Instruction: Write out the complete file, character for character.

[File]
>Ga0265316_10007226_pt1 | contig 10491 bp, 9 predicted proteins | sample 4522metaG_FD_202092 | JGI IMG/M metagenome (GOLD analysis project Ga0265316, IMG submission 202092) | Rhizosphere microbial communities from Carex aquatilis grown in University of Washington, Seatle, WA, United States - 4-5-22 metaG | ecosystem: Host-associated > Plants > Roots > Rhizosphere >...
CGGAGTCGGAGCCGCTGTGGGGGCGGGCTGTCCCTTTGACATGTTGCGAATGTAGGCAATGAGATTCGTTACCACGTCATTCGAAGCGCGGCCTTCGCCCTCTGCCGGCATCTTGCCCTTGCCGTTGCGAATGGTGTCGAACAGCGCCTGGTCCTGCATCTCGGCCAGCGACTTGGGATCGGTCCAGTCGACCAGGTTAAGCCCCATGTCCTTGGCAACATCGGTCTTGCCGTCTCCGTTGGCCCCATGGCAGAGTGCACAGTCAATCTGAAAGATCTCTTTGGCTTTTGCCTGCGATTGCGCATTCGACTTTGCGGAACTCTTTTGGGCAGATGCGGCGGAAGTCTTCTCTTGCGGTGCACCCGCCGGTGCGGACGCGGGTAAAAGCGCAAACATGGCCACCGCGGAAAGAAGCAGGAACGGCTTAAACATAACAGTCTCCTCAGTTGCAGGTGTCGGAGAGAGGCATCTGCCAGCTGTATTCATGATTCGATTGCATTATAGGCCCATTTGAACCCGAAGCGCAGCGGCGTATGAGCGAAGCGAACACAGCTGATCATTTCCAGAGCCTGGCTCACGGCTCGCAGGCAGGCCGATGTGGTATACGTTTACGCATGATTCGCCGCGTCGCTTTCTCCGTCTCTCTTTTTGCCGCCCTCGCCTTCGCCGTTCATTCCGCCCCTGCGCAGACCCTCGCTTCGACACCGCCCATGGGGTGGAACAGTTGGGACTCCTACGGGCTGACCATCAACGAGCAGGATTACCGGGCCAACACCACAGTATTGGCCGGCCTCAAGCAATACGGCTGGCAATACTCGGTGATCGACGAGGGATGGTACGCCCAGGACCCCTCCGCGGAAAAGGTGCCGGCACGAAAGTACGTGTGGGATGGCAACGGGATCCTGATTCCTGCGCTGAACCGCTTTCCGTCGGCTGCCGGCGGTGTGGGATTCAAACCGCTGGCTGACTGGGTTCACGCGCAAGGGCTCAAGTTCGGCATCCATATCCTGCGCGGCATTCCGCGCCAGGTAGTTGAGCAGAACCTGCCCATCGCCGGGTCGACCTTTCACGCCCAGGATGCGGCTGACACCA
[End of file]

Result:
>Ga0265316_10007226_pt1 | contig 10491 bp, 9 predicted proteins | sample 4522metaG_FD_202092 | JGI IMG/M metagenome (GOLD analysis project Ga0265316, IMG submission 202092) | Rhizosphere microbial communities from Carex aquatilis grown in University of Washington, Seatle, WA, United States - 4-5-22 metaG | ecosystem: Host-associated > Plants > Roots > Rhizosphere >...
CGGAGTCGGAGCCGCTGTGGGGGCGGGCTGTCCCTTTGACATGTTGCGAATGTAGGCAATGAGATTCGTTACCACGTCATTCGAAGCGCGGCCTTCGCCCTCTGCCGGCATCTTGCCCTTGCCGTTGCGAATGGTGTCGAACAGCGCCTGGTCCTGCATCTCGGCCAGCGACTTGGGATCGGTCCAGTCGACCAGGTTAAGCCCCATGTCCTTGGCAACATCGGTCTTGCCGTCTCCGTTGGCCCCATGGCAGAGTGCACAGTCAATCTGAAAGATCTCTTTGGCTTTTGCCTGCGATTGCGCATTCGACTTTGCGGAACTCTTTTGGGCAGATGCGGCGGAAGTCTTCTCTTGCGGTGCACCCGCCGGTGCGGACGCGGGTAAAAGCGCAAACATGGCCACCGCGGAAAGAAGCAGGAACGGCTTAAACATAACAGTCTCCTCAGTTGCAGGTGTCGGAGAGAGGCATCTGCCAGCTGTATTCATGATTCGATTGCATTATAGGCCCATTTGAACCCGAAGCGCAGCGGCGTATGAGCGAAGCGAACACAGCTGATCATTTCCAGAGCCTGGCTCACGGCTCGCAGGCAGGCCGATGTGGTATACGTTTACGCATGATTCGCCGCGTCGCTTTCTCCGTCTCTCTTTTTGCCGCCCTCGCCTTCGCCGTTCATTCCGCCCCTGCGCAGACCCTCGCTTCGACACCGCCCATGGGGTGGAACAGTTGGGACTCCTACGGGCTGACCATCAACGAGCAGGATTACCGGGCCAACACCACAGTATTGGCCGGCCTCAAGCAATACGGCTGGCAATACTCGGTGATCGACGAGGGATGGTACGCCCAGGACCCCTCCGCGGAAAAGGTGCCGGCACGAAAGTACGTGTGGGATGGCAACGGGATCCTGATTCCTGCGCTGAACCGCTTTCCGTCGGCTGCCGGCGGTGTGGGATTCAAACCGCTGGCTGACTGGGTTCACGCGCAAGGGCTCAAGTTCGGCATCCATATCCTGCGCGGCATTCCGCGCCAGGTAGTTGAGCAGAACCTGCCCATCGCCGGGTCGACCTTTCACGCCCAGGATGCGGCTGACACCA